had an anchor tattoo on his arm
and worked at the nearby rolling mill.
He didn’t say much
but his wife made up for it,
usually at his expense.
“You have no manners,”
she’d say. “Close your mouth
when you eat, use your fork, not your fingers.”
I had supper with them sometimes
and winced when Freddy
-- their only child -- would pile on.
“Slow down, dad, you eat like a horse.”
One summer day, Freddy and I
were cooling off in his backyard,
hopping around the sprinkler,
while his father let us take turns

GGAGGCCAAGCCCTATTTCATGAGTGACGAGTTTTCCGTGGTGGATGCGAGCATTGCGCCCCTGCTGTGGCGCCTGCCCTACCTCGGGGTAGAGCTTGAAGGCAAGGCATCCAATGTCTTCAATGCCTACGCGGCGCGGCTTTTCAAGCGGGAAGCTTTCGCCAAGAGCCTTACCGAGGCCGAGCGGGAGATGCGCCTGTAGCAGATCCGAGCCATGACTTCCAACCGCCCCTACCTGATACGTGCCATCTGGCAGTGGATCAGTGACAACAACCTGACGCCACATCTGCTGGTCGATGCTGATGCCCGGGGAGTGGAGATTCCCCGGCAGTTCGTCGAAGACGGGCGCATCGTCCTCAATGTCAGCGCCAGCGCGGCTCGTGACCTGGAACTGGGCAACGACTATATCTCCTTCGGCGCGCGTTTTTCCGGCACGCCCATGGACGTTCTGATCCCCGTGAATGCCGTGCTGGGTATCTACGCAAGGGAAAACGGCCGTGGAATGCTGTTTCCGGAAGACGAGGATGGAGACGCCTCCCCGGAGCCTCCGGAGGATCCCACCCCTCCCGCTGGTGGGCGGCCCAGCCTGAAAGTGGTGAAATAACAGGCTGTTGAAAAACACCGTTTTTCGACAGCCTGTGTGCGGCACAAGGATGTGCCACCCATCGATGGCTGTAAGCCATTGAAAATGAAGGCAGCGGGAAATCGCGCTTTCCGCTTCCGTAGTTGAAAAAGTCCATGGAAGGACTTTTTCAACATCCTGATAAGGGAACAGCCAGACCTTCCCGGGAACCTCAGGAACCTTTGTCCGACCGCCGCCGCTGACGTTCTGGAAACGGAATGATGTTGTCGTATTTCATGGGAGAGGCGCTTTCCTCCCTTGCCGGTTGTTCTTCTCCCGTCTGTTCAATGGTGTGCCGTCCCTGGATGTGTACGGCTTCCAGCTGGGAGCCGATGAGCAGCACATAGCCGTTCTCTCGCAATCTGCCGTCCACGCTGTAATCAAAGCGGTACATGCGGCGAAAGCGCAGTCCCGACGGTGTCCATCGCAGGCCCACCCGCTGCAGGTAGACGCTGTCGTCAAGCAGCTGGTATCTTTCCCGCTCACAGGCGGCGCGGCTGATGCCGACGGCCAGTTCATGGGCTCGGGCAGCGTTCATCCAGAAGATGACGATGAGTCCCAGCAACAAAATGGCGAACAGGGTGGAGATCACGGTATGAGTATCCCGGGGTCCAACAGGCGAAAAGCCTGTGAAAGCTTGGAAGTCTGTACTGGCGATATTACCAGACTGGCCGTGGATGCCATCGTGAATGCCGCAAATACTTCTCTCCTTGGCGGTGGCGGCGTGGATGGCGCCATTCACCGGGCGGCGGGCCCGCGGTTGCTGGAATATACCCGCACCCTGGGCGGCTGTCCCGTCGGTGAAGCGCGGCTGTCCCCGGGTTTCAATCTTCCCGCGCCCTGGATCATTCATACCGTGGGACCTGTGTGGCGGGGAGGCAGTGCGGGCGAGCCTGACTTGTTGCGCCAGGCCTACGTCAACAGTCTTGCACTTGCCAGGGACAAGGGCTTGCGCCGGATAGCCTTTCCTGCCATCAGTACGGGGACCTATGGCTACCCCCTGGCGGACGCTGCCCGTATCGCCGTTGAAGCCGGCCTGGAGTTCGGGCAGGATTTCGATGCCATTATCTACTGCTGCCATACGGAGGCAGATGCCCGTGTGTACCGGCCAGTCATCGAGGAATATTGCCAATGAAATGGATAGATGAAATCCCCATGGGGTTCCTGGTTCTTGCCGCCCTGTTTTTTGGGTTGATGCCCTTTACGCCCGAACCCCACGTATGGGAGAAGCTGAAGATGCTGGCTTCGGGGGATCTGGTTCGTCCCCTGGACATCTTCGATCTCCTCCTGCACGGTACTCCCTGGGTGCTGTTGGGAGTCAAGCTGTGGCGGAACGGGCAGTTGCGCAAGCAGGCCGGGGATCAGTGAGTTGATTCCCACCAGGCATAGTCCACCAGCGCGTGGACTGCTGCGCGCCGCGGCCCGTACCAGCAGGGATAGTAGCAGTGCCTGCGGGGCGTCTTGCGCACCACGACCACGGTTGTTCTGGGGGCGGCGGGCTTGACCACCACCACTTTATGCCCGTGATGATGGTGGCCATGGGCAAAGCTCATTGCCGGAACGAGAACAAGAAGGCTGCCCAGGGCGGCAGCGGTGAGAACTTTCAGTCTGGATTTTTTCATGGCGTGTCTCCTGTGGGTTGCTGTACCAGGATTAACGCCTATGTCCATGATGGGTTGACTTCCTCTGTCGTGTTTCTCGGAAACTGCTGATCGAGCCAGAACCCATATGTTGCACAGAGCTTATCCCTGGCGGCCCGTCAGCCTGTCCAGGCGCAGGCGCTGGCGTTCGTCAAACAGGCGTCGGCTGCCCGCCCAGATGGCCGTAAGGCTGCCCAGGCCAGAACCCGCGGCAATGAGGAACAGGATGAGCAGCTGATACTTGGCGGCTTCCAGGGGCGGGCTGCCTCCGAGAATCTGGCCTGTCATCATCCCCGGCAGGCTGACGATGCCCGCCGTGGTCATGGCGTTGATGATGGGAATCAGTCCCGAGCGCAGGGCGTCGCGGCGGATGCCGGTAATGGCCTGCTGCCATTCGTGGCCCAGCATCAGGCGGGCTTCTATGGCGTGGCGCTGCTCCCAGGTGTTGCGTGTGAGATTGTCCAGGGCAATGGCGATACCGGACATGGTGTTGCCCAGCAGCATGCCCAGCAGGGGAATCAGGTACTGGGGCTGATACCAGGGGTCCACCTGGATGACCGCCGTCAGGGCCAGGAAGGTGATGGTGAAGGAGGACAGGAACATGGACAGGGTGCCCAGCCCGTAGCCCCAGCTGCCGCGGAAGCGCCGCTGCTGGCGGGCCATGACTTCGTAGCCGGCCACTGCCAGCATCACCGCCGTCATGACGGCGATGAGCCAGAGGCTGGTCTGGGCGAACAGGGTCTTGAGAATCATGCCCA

spraying each other with the garden hose.
I still had the nozzle in my hand
when he asked for it back.
Staring at his tattoo, I blasted
his shirt, his pants, his face.
“Hey what the hell are you doing?” he said.
My fear gone, the thrill
of taking down an adult,
soaking him, until he grabbed me,
both of us slipping, wrestling
on our knees, on the ground.
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